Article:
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The Lady of the Fountain: part 3

Updated on May 20, 2013

In this part of the legend of Owein and the Lady of the Fountain, Arthur takes an active part. A couple of points worth noting: first is that Arthur has been present in the background throughout the story. It begins in his court and the fact that Owein is a member of that court, makes him all the more valuable. Secondly is how Arthur moves through the world without effort. I have skipped over the difficulties experienced by Cynon and Owein in reaching the fountain. Arthur has none of those difficulties he brushes aside all obstacles with ease. Also, he only has to ask and his request is treated as a command.

In part 1 of this story, Arthur suggests that his men regale each other until he returns. It is presented as a suggestion, but Cei says “Let us do as our Lord commands” Similarly in this part of the legend, Arthur appears to speak gently, no harsh commands, yet he is obeyed without question. This is typical of the oldest of the Arthurian cycle of tales.

A brief word about the translation: The first paragraph has Arthur using the phrase “A longing upon me” In this context I don’t know a better way to translate “Hiraeth” The word means much more than that. In Welsh Hiraeth is a concept rather than an adjective. The old Brythonic language, surviving today as Welsh, Cornish and Breton, seems to be filled with words that are more than just words. Another example would be “Cartref” This is the Welsh word for “Home” It is derived from two words “Caru” is the verb “To Love” and “Tref” means “Village” so the Welsh word for “Home” literally means “A village of Love”

These legends, told as tales of adventure and derring-do, are filled with concepts that go far beyond the simple translation from one language to another.


Arthur the PenDragon

One day Arthur and Gwalchmai were walking together. Arthur appeared sad and thoughtful, this mood affected Gwalchmai also and he asked;

“What troubles you my Lord”

“Then between us” replied Arthur, “There is a longing upon me for Owein. For three years he has been gone without word. I will not go for a fourth year without knowing what has happened to him. I know it was because of the tale of Cynon ap Clydno that he left.”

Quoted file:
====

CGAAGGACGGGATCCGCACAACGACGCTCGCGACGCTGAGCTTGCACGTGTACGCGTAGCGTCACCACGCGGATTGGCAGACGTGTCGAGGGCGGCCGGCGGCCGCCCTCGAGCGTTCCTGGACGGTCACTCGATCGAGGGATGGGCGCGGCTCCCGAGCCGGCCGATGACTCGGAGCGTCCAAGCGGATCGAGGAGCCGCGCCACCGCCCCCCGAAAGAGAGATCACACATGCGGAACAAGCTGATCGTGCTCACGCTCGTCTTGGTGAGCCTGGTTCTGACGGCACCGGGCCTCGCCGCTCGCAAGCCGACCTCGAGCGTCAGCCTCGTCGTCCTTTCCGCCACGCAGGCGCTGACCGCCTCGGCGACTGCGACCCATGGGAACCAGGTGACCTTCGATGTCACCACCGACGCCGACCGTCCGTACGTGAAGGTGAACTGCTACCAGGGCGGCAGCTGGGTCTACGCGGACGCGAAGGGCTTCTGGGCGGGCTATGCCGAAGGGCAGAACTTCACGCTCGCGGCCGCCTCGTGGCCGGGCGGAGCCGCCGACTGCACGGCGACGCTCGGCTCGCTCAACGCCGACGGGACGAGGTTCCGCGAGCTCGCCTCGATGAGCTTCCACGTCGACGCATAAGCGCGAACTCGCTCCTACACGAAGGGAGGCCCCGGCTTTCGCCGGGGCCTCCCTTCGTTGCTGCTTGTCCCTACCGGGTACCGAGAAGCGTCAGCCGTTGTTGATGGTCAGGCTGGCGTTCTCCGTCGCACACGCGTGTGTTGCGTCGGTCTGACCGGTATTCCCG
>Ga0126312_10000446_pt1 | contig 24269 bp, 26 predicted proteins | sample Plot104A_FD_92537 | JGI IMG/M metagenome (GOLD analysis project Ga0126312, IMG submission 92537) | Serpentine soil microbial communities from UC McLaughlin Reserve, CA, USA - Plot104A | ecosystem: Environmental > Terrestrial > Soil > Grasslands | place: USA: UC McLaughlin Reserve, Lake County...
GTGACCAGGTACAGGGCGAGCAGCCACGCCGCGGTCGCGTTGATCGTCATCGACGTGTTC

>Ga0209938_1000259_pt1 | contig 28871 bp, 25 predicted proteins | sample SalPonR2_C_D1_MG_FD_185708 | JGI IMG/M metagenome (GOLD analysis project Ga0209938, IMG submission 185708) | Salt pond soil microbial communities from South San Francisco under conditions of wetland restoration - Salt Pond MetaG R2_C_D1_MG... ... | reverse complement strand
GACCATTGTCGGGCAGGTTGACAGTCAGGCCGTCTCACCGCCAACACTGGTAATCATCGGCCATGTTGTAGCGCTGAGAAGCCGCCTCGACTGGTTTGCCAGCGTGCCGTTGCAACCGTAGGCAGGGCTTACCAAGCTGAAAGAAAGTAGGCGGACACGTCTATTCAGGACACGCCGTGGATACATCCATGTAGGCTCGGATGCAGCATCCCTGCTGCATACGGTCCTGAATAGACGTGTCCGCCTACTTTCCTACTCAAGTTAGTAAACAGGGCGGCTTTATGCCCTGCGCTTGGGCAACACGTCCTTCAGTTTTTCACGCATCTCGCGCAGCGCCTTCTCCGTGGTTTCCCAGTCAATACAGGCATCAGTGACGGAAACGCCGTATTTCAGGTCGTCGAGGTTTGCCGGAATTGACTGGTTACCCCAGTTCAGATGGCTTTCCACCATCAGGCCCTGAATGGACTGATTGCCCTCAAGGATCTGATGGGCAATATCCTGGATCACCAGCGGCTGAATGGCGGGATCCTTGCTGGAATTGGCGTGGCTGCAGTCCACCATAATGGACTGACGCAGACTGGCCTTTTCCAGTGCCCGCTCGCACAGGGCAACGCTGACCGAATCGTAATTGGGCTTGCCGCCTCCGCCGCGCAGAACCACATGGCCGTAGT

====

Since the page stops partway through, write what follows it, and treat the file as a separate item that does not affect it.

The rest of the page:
“Then gather the men of your household Lord,” Counseled Gwalchmai, “And we will avenge him if he is killed, free him if he is a prisoner or bring him back if he is alive.” This counsel was agreed upon.

The next day Arthur was equipped with horse and weapons and three thousand of his men accompanied him with Cynon ap Clydno as their guide.

Cynon led them to the great castle where he and Owein had stayed. There the lord of those lands greeted them all most courteously and though their host was great, all were fed and housed as though they were in Arthur’s court.

The next day they set out and Cynon guided them to where the Moor stood. Arthur was astonished for he had never seen a man so tall, his size even greater than had been told them. Then they arrived at the top of the hill and looked down into the vale. There stood the Fountain. Cei rode up to Arthur and said;

“I know the meaning of this, let me go down and face whatever adventure may come my way”

Arthur agreed and Cei went down to the Fountain, drew water in a bowl and dashed the water against the Fountain stone. Then it happened as before, a great peal of thunder and a shower of hailstones the like of which none of them had experienced. When the shower ended the trees were stripped bare of leaves. Then the sky cleared and birds landed on the branches of the trees and their song was the sweetest that any man had heard. Then there appeared a man on horseback, clad in Black armor. Cei met him but before long Cei was thrown from his horse. The Black Knight pitched his tent and Arthur and his host pitched theirs and settled for the night.